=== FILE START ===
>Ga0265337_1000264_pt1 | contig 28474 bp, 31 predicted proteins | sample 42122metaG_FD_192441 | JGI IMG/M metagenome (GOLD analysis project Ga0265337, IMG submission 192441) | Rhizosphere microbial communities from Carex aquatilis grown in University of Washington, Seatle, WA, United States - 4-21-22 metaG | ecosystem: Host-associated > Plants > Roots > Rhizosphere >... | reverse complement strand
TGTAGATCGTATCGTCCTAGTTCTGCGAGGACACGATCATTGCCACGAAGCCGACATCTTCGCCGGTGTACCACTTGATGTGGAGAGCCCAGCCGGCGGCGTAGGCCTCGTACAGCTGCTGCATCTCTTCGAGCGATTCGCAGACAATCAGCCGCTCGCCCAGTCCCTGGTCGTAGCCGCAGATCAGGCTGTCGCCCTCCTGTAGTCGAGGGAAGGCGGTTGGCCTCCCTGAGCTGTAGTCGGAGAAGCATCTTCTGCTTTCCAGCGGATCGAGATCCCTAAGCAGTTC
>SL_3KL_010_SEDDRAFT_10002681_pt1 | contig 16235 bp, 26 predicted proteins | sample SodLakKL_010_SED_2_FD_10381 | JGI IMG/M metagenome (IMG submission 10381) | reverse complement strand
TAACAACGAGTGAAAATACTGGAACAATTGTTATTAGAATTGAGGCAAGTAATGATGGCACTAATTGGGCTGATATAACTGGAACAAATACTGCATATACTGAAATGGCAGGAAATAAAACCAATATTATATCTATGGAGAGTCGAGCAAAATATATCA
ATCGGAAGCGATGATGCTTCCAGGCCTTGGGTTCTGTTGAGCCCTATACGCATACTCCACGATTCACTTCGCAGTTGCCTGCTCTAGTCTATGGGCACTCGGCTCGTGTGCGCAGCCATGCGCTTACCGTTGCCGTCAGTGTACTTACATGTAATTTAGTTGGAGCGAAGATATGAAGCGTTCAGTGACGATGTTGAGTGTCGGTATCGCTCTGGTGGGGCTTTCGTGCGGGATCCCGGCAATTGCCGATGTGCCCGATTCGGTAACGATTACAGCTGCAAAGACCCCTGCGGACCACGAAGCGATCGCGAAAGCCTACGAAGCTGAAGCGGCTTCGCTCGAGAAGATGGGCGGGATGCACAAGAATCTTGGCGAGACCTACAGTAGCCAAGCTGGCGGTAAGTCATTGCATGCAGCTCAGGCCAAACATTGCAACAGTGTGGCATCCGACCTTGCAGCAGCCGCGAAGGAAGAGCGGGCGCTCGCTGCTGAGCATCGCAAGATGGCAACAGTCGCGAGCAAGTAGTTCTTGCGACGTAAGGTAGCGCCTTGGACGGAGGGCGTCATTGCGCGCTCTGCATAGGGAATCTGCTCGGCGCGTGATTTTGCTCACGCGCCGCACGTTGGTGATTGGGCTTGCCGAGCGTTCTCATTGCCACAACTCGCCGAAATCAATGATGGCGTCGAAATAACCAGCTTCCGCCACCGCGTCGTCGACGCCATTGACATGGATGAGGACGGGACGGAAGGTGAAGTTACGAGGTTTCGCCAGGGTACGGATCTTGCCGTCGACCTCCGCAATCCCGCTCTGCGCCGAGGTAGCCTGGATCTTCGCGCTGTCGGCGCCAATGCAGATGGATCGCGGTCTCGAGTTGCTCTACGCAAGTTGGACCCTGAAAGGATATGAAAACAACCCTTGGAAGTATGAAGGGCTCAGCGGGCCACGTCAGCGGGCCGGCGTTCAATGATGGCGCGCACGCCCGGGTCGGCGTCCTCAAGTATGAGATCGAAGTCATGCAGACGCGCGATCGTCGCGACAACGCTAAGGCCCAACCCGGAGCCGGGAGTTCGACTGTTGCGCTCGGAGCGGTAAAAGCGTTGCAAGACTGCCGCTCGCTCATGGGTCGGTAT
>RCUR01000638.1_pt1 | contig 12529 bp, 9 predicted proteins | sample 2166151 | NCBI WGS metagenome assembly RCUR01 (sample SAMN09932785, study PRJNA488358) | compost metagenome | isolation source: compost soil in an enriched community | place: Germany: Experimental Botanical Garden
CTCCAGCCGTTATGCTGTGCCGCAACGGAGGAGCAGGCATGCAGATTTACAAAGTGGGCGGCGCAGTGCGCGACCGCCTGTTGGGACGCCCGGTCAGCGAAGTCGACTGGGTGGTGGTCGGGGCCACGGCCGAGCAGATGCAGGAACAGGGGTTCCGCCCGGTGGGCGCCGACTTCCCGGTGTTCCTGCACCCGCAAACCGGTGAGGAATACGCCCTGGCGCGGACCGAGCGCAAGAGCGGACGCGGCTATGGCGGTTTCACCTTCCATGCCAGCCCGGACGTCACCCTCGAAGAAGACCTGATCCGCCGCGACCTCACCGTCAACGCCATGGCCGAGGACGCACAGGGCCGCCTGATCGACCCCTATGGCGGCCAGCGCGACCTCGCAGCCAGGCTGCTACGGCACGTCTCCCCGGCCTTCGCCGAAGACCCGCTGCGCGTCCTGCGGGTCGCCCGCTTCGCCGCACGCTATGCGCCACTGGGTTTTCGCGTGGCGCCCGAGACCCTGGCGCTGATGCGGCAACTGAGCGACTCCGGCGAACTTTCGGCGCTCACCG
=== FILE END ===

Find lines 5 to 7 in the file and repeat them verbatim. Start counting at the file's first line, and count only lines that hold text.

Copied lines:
ATCGGAAGCGATGATGCTTCCAGGCCTTGGGTTCTGTTGAGCCCTATACGCATACTCCACGATTCACTTCGCAGTTGCCTGCTCTAGTCTATGGGCACTCGGCTCGTGTGCGCAGCCATGCGCTTACCGTTGCCGTCAGTGTACTTACATGTAATTTAGTTGGAGCGAAGATATGAAGCGTTCAGTGACGATGTTGAGTGTCGGTATCGCTCTGGTGGGGCTTTCGTGCGGGATCCCGGCAATTGCCGATGTGCCCGATTCGGTAACGATTACAGCTGCAAAGACCCCTGCGGACCACGAAGCGATCGCGAAAGCCTACGAAGCTGAAGCGGCTTCGCTCGAGAAGATGGGCGGGATGCACAAGAATCTTGGCGAGACCTACAGTAGCCAAGCTGGCGGTAAGTCATTGCATGCAGCTCAGGCCAAACATTGCAACAGTGTGGCATCCGACCTTGCAGCAGCCGCGAAGGAAGAGCGGGCGCTCGCTGCTGAGCATCGCAAGATGGCAACAGTCGCGAGCAAGTAGTTCTTGCGACGTAAGGTAGCGCCTTGGACGGAGGGCGTCATTGCGCGCTCTGCATAGGGAATCTGCTCGGCGCGTGATTTTGCTCACGCGCCGCACGTTGGTGATTGGGCTTGCCGAGCGTTCTCATTGCCACAACTCGCCGAAATCAATGATGGCGTCGAAATAACCAGCTTCCGCCACCGCGTCGTCGACGCCATTGACATGGATGAGGACGGGACGGAAGGTGAAGTTACGAGGTTTCGCCAGGGTACGGATCTTGCCGTCGACCTCCGCAATCCCGCTCTGCGCCGAGGTAGCCTGGATCTTCGCGCTGTCGGCGCCAATGCAGATGGATCGCGGTCTCGAGTTGCTCTACGCAAGTTGGACCCTGAAAGGATATGAAAACAACCCTTGGAAGTATGAAGGGCTCAGCGGGCCACGTCAGCGGGCCGGCGTTCAATGATGGCGCGCACGCCCGGGTCGGCGTCCTCAAGTATGAGATCGAAGTCATGCAGACGCGCGATCGTCGCGACAACGCTAAGGCCCAACCCGGAGCCGGGAGTTCGACTGTTGCGCTCGGAGCGGTAAAAGCGTTGCAAGACTGCCGCTCGCTCATGGGTCGGTAT
>RCUR01000638.1_pt1 | contig 12529 bp, 9 predicted proteins | sample 2166151 | NCBI WGS metagenome assembly RCUR01 (sample SAMN09932785, study PRJNA488358) | compost metagenome | isolation source: compost soil in an enriched community | place: Germany: Experimental Botanical Garden
CTCCAGCCGTTATGCTGTGCCGCAACGGAGGAGCAGGCATGCAGATTTACAAAGTGGGCGGCGCAGTGCGCGACCGCCTGTTGGGACGCCCGGTCAGCGAAGTCGACTGGGTGGTGGTCGGGGCCACGGCCGAGCAGATGCAGGAACAGGGGTTCCGCCCGGTGGGCGCCGACTTCCCGGTGTTCCTGCACCCGCAAACCGGTGAGGAATACGCCCTGGCGCGGACCGAGCGCAAGAGCGGACGCGGCTATGGCGGTTTCACCTTCCATGCCAGCCCGGACGTCACCCTCGAAGAAGACCTGATCCGCCGCGACCTCACCGTCAACGCCATGGCCGAGGACGCACAGGGCCGCCTGATCGACCCCTATGGCGGCCAGCGCGACCTCGCAGCCAGGCTGCTACGGCACGTCTCCCCGGCCTTCGCCGAAGACCCGCTGCGCGTCCTGCGGGTCGCCCGCTTCGCCGCACGCTATGCGCCACTGGGTTTTCGCGTGGCGCCCGAGACCCTGGCGCTGATGCGGCAACTGAGCGACTCCGGCGAACTTTCGGCGCTCACCG